Enter Rufus Norris. The new National Theatre boss is perfectly on-message with this debut effort by Caryl Churchill. Her 1976 play about inequality screams, ‘Vote Ed’ at triple-klaxon volume. Not that anyone in the audience was won over. They’d made up their minds long ago. Which is just as well because the play is hopelessly ineffective on every level. Churchill must be the most over-rated writer the English theatre has produced. She has virtually no dramatic skills. She can knock out humourless preachy rhetoric by the yard but as for the rest of it she hasn’t a clue. She can’t write a plot. She can’t create a human individual or differentiate one character from another with quirks of thought, word or deed. Wit, comedy, spectacle, suspense and revelation are all but unknown to her. It’s hard to trace any connection between one part of the script and another. All her scenes are shapeless prolix creatures. Each is dropped on to an empty stage from nowhere and it crawls forwards, rather than developing, with groups of samey-sounding chatterboxes taking it in turns to recite gobbets of oratory in support of one or other left-wing view. She seems reluctant, in this play at least, to give her political foes any kind of platform.
The setting is the English Civil War and the Putney Debates that formed the basis of today’s parliamentary conventions. Tricky stuff to dramatise because the material is so static and wordy, and the issues are rather abstruse, but Churchill regards these problems as virtues to be emphasised rather than vices to be diminished. It feels like a tepid debate in a village hall run by chippy Marxists. The characters kept talking about ‘pot pourri’ until I realised they meant ‘popery’. As the first act dribbled to an end, the ushers had to initiate the clapping because there was no hint from the stage that a point of completion, let alone a climax, had been reached.
Act two was miles worse. All the characters evinced the same tone of pious accusation. One eloquent bumpkin declared that while he was starving to death (which was my fault, by the way), he trained his body to digest grass. Another smock-clad martyr suggested that to buy meat (which I don’t, but it’s still my fault) is morally identical to cannibalising babies.
It’s quite a paradox that Lyndsey Turner’s production is so amply supplied with the parasitical opulence that Churchill commands us to reject. The original version had six actors. Here there are several dozen and they include 20 mute extras dressed as Cavaliers in lace and velvet who sit around a vast table consuming a make-believe banquet. To hire trained actors as mere decoration is the indulgence of a totalitarian nutcase in the last throes of a crumbling reign. But this banana-republic extravagance marks Rufus Norris’s debut as the NT’s supremo. As the inaction ground relentlessly onward, I glanced down at the programme notes, which were supplied by John Rees. I assume he was paid for this work. And his article included a plug for his new book. John who? John Rees. You may have seen a part of his arm recently. He’s a left-wing evangelist, of dogged application and limited powers, who received national exposure in February at a press conference hosted by the activist group Cage, during which its director, Asim Qureshi, described Mohammed Emwazi as ‘humble’, ‘kind’ and ‘beautiful’. Sitting on Qureshi’s left was Rees. What does it mean that his work appears in the NT programme? Simply that the National promotes a man who supports a man who praises a man who films himself murdering British and American citizens by cutting off their heads. The NT, in a word, befriends terror. Worth considering next time your cursor hovers over the ‘Buy Tickets’ icon on its website.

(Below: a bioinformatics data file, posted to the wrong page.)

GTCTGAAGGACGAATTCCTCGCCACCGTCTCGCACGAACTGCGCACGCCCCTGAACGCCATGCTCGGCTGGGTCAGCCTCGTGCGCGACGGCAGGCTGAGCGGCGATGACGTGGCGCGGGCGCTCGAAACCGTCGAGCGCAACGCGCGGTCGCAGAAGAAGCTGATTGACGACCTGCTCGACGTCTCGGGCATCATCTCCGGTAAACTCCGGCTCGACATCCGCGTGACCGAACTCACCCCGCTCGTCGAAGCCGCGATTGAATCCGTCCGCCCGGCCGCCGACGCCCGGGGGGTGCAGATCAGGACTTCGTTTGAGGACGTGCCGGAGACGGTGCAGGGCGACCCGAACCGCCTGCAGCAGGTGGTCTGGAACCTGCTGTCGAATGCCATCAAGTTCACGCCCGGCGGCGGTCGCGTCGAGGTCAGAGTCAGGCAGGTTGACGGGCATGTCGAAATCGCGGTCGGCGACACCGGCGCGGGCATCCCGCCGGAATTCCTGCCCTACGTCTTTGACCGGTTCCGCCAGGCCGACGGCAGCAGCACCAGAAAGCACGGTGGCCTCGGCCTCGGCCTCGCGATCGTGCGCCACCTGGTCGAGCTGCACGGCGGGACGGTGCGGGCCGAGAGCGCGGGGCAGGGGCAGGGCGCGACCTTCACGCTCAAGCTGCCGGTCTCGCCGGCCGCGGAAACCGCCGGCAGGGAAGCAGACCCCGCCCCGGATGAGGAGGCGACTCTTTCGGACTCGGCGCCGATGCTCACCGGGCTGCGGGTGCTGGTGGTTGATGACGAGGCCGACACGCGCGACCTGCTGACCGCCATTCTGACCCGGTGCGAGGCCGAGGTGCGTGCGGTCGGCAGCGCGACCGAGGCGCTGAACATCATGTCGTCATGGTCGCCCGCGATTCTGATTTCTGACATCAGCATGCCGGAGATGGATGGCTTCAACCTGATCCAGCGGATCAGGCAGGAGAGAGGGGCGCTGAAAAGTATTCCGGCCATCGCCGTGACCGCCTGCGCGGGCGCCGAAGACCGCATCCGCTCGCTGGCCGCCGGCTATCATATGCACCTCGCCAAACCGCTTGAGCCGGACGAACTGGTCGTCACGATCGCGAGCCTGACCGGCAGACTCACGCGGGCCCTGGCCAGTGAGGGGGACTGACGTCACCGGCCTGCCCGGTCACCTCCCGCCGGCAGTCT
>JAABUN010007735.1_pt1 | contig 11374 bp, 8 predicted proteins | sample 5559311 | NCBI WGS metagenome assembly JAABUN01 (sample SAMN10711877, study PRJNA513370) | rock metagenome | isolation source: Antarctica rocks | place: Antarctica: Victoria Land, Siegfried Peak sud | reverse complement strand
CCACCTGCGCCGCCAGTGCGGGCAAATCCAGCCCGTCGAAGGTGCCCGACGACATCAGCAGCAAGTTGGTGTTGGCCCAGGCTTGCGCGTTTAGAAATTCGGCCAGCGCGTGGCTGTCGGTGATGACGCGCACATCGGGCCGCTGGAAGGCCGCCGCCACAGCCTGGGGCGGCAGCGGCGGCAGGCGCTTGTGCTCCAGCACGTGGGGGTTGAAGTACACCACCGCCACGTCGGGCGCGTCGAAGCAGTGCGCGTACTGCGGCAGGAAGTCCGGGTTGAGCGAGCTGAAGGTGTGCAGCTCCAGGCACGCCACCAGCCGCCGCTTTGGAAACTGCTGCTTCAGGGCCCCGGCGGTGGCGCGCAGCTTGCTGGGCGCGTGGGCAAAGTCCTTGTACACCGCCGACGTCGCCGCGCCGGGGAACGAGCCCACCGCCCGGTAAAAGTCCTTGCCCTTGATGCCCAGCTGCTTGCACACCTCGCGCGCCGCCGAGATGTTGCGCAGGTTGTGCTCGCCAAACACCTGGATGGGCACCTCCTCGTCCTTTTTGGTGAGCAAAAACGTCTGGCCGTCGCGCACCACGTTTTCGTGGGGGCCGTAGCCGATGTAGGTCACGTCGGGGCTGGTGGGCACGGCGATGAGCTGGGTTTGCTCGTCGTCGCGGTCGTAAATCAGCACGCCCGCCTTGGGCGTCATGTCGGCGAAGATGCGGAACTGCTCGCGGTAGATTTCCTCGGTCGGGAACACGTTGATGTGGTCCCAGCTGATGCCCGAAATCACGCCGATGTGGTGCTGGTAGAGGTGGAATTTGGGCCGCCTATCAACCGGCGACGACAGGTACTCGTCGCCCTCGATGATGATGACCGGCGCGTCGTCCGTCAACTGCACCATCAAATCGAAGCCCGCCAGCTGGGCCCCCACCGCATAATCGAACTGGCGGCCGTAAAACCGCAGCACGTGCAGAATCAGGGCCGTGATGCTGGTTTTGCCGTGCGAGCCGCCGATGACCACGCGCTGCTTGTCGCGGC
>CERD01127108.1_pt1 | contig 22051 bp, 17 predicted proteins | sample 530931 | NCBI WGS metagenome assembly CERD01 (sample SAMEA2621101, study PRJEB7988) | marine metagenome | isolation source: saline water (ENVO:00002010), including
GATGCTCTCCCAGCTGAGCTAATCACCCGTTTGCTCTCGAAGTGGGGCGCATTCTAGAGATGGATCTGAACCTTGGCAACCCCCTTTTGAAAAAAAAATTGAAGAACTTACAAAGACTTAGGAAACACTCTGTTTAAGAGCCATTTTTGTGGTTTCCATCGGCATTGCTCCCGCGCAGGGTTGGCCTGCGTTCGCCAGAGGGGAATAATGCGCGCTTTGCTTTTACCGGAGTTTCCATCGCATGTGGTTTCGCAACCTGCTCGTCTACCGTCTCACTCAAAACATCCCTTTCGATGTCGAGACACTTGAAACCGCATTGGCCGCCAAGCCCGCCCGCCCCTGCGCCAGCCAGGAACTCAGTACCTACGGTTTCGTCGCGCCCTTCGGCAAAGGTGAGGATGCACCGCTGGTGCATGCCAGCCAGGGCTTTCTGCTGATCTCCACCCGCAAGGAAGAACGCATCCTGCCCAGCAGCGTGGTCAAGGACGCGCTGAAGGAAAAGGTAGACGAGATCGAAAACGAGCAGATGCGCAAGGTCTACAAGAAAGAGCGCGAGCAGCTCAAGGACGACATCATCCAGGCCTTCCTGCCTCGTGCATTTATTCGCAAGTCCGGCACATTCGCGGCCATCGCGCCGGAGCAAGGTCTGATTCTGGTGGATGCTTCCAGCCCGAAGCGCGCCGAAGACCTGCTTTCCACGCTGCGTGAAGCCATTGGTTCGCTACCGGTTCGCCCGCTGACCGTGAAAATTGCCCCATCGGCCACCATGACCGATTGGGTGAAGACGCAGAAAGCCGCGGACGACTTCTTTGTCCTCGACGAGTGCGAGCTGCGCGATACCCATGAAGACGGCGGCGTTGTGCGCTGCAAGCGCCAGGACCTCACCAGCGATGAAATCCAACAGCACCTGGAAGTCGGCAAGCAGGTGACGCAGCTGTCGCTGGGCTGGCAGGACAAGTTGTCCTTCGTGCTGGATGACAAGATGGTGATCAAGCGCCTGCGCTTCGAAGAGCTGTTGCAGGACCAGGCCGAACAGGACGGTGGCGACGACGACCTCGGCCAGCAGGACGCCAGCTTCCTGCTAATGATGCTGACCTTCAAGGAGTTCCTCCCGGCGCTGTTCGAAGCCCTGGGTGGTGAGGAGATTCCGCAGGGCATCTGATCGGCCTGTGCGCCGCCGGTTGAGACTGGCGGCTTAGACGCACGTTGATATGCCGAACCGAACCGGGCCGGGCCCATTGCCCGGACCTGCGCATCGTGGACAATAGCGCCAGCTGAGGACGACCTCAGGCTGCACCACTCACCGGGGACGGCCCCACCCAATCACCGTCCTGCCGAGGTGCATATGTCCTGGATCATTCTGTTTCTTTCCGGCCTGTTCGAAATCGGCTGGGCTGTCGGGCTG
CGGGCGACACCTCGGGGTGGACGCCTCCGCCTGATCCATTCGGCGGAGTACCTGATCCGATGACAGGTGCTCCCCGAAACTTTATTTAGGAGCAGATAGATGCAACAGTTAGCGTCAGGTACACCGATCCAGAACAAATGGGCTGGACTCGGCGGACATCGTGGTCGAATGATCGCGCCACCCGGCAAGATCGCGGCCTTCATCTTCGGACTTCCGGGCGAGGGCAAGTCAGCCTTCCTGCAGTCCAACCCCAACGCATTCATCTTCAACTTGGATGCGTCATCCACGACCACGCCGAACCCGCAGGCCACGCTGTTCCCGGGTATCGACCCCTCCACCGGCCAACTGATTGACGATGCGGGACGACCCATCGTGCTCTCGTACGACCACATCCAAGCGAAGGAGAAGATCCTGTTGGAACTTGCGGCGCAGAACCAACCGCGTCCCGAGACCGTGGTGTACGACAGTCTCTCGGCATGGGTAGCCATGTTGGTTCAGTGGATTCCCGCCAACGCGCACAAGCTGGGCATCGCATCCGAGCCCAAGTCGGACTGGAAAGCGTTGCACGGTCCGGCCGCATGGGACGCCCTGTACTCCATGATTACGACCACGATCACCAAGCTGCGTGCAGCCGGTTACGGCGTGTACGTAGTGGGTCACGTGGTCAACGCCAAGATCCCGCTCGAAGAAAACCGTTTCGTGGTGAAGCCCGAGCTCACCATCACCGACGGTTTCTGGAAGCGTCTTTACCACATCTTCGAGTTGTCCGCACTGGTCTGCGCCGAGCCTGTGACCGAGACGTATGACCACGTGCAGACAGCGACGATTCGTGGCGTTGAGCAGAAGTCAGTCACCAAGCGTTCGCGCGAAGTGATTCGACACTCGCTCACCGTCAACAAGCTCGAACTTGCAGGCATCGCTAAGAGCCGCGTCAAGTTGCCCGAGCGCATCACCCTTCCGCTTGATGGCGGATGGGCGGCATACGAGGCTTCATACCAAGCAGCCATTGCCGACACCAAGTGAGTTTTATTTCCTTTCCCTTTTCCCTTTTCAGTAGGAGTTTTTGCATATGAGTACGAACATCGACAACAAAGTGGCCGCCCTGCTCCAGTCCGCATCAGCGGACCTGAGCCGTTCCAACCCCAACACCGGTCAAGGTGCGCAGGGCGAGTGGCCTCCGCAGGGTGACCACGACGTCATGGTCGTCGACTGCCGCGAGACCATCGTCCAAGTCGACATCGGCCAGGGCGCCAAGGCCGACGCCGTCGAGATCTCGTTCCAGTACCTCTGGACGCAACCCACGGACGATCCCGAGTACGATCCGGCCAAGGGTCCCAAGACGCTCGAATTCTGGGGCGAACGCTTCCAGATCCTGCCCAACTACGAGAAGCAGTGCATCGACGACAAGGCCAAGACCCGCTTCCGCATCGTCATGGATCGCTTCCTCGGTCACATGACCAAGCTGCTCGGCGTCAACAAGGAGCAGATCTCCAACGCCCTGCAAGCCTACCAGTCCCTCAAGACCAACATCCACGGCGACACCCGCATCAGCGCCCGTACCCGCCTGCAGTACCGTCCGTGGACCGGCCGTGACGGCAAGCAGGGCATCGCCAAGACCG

Ah, Wilderness! by Eugene O’Neill is a coming-of-age melodrama set in Connecticut in 1906. Sorry, not melodrama. It’s a comedy. Or so it’s billed. And it might feel funny if placed alongside his other work but it hasn’t the laugh count to qualify as a mirth-fest in its own right. The design in Natalie Abrahami’s production keeps threatening to outsmart the actors. The domestic setting is suggested by a series of zigzagging sand ramps that rise from a central pit occupied by a scuffed dune of blond granules. It looks like a crazy golf course designed by someone with a ton of gravel to offload. A botched line of doorways, minus the doors, creates a row of mysterious black oblongs that resemble rotting teeth. And the costumes are oddly mismatched. Some characters wear modern casuals, some sport the more formal gear of the early 20th century. O’Neill maniacs determined to complete the set will rush to see this. Others will hesitate. Wisely, I’d say.